Israel-Hamas War Sends Oil Prices Soaring – All You Need To Know
The deadly Israel-Hamas conflict in the Middle East has sent tremors through the oil markets, causing prices to climb to $94 a barrel.
Global oil market prices have climbed for two consecutive weeks since the war, reigniting fears among economists and oil traders that markets could breach the $100 a barrel mark.
Many worry an escalation of tensions could drive oil prices far higher by choking a key transit route for seaborne cargoes of oil and gas.
War’s Impact On Oil And Gas Supplies
To date, oil and gas flows from the Middle East have remained relatively unscathed despite the conflict. The recent rise in prices has been fuelled by fears over potential export disruptions.
Israel has shut down production at its giant Tamar gasfield. This has limited gas flows to Egypt, which typically exports about half of its gas via seaborne tankers, often to Europe.
Despite Europe’s record high levels of gas storage this winter, prices have climbed this week after a tanker seeking to fill up LNG in Egypt left empty and diverted to another port.
War’s Escalation And Impact On Energy Markets
Market observers expect the US may soon toughen its sanctions on exports of oil from Iran due to Tehran’s close links to Hamas and Hezbollah.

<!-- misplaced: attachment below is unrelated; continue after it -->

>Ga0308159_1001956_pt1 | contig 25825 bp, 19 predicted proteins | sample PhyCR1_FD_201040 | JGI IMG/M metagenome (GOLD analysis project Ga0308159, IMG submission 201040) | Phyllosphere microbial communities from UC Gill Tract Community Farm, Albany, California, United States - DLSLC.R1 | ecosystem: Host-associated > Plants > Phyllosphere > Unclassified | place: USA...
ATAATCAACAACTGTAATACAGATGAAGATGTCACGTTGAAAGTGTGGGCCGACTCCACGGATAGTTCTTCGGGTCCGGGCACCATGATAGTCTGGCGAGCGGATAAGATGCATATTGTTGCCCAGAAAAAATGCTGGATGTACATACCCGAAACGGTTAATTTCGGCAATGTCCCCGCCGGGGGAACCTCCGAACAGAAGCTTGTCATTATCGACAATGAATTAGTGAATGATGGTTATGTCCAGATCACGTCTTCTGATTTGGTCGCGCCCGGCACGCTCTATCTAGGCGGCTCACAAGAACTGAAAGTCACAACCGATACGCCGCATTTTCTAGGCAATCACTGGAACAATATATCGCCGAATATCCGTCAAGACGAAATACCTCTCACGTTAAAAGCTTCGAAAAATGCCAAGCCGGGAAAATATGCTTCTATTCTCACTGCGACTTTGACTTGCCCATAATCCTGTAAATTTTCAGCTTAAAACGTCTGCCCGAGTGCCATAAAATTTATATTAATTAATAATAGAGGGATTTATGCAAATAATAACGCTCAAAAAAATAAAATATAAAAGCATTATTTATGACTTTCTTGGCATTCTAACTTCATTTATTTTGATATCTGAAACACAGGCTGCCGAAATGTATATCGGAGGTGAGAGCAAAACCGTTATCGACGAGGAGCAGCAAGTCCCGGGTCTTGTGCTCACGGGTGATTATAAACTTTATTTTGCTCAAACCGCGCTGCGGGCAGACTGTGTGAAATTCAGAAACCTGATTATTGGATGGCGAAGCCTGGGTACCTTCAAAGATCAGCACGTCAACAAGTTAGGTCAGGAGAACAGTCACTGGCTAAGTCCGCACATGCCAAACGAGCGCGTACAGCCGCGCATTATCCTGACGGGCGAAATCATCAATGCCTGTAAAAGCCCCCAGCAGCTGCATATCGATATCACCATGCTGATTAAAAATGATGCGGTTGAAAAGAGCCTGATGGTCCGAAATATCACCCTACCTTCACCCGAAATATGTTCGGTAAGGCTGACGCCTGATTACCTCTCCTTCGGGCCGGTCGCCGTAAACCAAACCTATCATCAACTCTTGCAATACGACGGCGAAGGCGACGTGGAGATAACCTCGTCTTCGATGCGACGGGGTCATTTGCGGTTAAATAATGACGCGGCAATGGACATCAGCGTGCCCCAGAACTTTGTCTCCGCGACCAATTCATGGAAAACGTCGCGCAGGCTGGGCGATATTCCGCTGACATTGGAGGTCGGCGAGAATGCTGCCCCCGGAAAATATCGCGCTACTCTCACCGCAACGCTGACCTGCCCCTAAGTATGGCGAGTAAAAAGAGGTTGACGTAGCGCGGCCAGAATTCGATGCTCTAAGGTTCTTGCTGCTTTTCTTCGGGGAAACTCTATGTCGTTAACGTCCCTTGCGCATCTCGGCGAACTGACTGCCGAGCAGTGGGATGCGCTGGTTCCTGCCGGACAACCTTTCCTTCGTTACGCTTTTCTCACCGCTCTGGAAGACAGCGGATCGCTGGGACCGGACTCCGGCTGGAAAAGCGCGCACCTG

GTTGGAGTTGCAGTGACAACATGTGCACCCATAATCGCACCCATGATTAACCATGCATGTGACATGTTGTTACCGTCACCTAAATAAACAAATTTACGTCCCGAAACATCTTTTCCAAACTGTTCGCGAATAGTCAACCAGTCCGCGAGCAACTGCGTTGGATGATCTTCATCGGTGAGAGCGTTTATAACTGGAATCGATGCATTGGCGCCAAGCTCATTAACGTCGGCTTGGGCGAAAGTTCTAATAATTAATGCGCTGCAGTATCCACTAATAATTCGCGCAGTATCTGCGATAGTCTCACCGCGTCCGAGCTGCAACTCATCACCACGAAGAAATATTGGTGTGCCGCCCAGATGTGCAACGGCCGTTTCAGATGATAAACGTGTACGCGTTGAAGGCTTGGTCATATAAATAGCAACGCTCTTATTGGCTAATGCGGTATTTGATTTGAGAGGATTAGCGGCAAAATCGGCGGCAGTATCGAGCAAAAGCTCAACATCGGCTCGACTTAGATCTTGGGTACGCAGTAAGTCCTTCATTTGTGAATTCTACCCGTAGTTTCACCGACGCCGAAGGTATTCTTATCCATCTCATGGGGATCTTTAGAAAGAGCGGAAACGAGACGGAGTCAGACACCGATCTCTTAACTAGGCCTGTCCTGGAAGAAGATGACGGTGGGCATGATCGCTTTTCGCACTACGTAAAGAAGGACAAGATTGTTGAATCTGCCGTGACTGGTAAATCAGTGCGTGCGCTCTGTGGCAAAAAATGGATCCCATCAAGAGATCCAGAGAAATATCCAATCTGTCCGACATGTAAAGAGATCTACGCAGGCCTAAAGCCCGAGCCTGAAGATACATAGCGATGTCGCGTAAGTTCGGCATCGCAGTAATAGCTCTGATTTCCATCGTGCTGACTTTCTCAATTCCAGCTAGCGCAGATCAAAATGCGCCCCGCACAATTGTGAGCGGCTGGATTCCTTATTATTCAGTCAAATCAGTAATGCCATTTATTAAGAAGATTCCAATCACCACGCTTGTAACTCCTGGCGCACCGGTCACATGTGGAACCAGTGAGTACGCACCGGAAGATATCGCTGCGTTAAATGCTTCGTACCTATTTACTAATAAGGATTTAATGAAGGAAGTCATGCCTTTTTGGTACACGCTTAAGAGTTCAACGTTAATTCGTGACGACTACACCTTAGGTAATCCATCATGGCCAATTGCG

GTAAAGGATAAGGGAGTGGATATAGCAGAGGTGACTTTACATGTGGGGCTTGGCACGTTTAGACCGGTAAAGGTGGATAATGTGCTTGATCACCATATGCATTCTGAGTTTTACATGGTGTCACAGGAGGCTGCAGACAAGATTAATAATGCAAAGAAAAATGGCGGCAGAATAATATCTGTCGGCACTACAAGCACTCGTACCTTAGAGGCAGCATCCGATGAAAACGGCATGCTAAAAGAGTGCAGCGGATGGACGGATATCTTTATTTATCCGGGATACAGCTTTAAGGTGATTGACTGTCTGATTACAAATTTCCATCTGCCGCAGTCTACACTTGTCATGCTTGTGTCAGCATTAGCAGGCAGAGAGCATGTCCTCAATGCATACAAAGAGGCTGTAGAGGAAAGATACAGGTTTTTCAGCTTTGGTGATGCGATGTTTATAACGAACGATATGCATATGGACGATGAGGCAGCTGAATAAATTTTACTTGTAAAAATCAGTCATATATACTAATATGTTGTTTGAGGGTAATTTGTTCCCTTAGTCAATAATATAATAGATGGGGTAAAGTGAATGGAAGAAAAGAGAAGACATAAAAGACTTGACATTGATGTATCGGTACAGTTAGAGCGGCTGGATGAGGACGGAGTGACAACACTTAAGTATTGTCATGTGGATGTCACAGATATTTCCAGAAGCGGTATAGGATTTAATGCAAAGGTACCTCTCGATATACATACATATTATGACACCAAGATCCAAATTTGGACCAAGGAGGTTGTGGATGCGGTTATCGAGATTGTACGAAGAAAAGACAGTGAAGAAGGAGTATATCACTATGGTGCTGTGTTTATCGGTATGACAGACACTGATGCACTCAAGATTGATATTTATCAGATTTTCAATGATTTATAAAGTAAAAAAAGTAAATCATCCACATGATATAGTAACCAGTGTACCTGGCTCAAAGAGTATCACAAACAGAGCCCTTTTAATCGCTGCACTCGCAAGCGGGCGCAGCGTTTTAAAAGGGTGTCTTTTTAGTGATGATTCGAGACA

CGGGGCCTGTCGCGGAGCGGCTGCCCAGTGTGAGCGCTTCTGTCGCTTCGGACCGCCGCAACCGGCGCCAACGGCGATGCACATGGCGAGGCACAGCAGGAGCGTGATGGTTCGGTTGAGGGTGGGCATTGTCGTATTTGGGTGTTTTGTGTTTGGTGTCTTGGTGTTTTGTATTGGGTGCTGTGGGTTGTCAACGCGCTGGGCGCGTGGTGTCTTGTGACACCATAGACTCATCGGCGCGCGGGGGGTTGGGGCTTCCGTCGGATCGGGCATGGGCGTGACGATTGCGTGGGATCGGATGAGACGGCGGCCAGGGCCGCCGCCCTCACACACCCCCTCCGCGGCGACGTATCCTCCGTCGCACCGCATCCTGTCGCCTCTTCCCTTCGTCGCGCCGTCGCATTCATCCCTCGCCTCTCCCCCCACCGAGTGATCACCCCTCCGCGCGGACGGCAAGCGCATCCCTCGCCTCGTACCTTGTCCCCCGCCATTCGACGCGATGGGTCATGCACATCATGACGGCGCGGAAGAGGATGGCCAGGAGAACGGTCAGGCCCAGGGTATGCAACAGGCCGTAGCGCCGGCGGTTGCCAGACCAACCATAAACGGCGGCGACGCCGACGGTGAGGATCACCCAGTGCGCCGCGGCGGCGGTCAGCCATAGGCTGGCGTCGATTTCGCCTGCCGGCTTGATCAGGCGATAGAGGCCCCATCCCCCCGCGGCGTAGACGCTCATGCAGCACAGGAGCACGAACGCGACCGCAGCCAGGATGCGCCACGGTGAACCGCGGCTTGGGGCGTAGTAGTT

The Strait of Hormuz in the Gulf is responsible for the transit of more than 20% of the oil consumed globally and a third of the world’s seaborne gas shipments.
If Iran sought to block the route this would have major implications for Europe’s supplies of gas from Doha, the world’s top exporter of LNG.
Assessing Middle East’s Biggest Producers
Saudi Arabia, the de facto leader of the Opec+ oil cartel, is now producing about 9 million barrels of oil a day, similar to what Russia – a key ally of Opec+ – produces each day.
For these countries soaring oil prices would bring rich economic rewards, but only to a certain point as high costs can cause economic activity to slow and dent demand for oil.
Although Riyadh and Moscow continue voluntary oil output cuts, they could always reverse the decision if a global oil price shock threatened to erode overall demand.